Revitalization Lexicography
168 pages, 6 x 9
2 b&w illustrations
Release Date:17 Nov 2020

Revitalization Lexicography

The Making of the New Tunica Dictionary

The University of Arizona Press
In a linguistic climate that is hyperaware of so-called language death, dictionaries have been touted as stalwarts for language preservation. When wielded by communities undertaking language revitalization, dictionaries can be designed to facilitate reversing language shift and fostering linguistic innovation. Indeed, dictionaries’ reputation as multifunctional reference materials make them adaptable to a wide variety of community needs.

Revitalization Lexicography provides a detailed account of creating a dictionary meant to move a once-sleeping language into a language of active daily use. This unique look under the hood of lexicography in a small community highlights the ways in which the dictionary was intentionally leveraged to shape the Tunica language as it inevitably changes throughout revitalization. Tunica, one of the heritage languages of the Tunica-Biloxi Tribe of Marksville, Louisiana, has been undergoing active revitalization since 2010. The current generation of speakers began learning Tunica, a once-sleeping language, through written documentation. Now enough Tunica speakers to confer amongst themselves when questionable language use arises.

Marrying both the theoretical and the practical aspects that contributed to the Tunica dictionary, this book discusses complex lexicographic tasks in a manner accessible to both academic and community readers. This work is firmly backdropped in a fieldwork approach that centers the community as owners of all aspects of their revitalization project. This book provides concrete and practical considerations for anyone attempting to create a dictionary. Contrasting examples from Tunica and English dictionaries, this book challenges readers to rethink their relationship to dictionaries in general. A must-read for anyone who has ever touched a dictionary.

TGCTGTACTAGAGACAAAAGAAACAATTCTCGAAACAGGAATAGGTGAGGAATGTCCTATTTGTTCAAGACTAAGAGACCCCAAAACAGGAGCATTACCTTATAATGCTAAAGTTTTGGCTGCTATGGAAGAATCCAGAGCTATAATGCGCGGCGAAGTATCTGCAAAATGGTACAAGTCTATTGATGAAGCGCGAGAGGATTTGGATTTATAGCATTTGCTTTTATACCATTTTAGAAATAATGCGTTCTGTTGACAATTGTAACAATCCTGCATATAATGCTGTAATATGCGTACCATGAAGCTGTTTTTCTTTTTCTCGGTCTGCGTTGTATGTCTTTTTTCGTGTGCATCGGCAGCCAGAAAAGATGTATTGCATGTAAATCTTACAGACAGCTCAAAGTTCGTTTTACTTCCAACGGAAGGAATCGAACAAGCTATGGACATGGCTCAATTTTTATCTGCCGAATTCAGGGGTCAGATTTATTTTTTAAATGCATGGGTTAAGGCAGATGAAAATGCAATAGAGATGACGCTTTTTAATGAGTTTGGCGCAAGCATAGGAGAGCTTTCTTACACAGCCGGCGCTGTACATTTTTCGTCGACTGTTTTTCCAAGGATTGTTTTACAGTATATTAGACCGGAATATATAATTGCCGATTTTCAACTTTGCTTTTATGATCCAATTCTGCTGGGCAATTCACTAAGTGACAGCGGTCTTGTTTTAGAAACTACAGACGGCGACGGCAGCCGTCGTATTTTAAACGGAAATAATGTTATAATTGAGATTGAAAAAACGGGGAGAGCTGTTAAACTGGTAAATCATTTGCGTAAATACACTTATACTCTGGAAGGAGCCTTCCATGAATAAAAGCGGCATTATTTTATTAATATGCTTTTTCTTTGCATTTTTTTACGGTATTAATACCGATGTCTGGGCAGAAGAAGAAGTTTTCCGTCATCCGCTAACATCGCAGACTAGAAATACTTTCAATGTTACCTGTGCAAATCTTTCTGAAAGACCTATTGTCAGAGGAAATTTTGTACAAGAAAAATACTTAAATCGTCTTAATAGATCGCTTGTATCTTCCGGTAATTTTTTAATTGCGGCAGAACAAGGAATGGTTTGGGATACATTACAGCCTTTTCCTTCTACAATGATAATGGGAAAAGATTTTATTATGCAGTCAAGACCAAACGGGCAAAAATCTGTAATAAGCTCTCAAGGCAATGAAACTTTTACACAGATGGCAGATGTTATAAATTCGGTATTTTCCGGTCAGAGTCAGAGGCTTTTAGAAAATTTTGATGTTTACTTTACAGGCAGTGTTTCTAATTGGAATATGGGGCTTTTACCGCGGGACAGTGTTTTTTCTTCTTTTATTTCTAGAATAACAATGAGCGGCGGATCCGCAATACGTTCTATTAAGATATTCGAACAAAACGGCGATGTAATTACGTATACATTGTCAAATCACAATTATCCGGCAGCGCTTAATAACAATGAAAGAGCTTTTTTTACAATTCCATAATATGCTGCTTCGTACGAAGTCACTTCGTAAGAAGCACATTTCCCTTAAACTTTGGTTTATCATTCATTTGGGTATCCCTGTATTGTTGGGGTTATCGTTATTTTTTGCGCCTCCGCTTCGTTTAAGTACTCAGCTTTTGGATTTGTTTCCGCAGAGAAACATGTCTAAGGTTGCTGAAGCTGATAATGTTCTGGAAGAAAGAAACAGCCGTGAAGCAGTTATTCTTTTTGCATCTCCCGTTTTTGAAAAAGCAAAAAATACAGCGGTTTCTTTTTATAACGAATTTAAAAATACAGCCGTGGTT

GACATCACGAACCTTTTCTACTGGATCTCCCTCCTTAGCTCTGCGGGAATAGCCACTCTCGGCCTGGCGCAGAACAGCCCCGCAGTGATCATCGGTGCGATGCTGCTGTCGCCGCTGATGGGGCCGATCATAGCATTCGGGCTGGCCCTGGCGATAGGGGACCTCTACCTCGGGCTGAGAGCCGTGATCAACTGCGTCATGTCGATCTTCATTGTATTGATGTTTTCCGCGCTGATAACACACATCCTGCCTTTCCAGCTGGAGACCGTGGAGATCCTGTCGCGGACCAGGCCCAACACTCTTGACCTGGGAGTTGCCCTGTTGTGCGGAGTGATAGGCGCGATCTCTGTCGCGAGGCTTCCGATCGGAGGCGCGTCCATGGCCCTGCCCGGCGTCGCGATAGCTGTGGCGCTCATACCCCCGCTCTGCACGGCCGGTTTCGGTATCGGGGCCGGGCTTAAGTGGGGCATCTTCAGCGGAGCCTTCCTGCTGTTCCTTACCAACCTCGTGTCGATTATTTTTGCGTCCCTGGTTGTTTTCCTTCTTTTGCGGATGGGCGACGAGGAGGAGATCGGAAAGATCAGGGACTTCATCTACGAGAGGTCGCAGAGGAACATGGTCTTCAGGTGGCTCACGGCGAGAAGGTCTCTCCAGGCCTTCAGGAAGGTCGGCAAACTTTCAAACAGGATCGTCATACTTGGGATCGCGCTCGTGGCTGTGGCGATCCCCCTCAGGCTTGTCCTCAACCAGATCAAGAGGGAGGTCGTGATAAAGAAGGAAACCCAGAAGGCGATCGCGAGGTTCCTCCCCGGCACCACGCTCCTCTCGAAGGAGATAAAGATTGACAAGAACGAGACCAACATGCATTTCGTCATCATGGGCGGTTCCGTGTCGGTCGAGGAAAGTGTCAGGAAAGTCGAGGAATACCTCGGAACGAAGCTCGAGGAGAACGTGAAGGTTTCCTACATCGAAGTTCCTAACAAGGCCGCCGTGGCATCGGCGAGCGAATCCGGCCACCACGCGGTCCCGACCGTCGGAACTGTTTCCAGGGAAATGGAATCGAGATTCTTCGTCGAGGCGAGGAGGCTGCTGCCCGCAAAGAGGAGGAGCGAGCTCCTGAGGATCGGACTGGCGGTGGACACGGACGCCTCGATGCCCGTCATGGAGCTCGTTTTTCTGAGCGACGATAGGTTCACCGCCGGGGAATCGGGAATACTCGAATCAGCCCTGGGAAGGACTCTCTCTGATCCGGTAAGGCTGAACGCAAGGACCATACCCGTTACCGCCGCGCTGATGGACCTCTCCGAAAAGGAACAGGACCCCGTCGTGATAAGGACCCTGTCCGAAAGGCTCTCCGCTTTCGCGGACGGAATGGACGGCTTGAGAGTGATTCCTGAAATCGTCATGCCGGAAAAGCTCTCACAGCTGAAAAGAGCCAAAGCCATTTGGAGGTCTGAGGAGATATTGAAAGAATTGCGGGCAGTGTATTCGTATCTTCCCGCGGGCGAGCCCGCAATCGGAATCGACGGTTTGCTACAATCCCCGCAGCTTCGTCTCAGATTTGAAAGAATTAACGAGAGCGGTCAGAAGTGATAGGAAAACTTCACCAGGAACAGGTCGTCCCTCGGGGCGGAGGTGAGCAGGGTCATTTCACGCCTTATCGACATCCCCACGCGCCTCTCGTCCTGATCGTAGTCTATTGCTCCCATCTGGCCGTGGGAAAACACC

Revitalization Lexicography illuminates a way of developing dictionaries through collaborative work between academics and communities interested in language revitalization. It is essential reading for anyone starting down the path of creating a dictionary in a collaborative framework, with careful attention to the details that must be attended to and the kind of thought process one goes through in making a myriad of decisions about what it means for something to be a dictionary. It will be of interest to those who want to know more about all that it takes to design a dictionary.’—Keren Rice, University of Toronto
Patricia M. Anderson holds a PhD in linguistic anthropology from Tulane University. She is an active member of the Tunica Language Project and head lexicographer of the New Tunica Dictionary. Her research focuses on language revitalization in Native North America and the intersection of language revitalization and technology. She is especially involved in leveraging everyday technology to encourage learner creativity and community empowerment in language revitalization efforts.
1. Revitalization Lexicography in Action
2. Lexicographic Authority and a Colonial Legacy
3. Planning a Functional Dictionary
4. Making a Dictionary
5. Neologisms and the Dictionary
6. New Tunica Dictionary at Large
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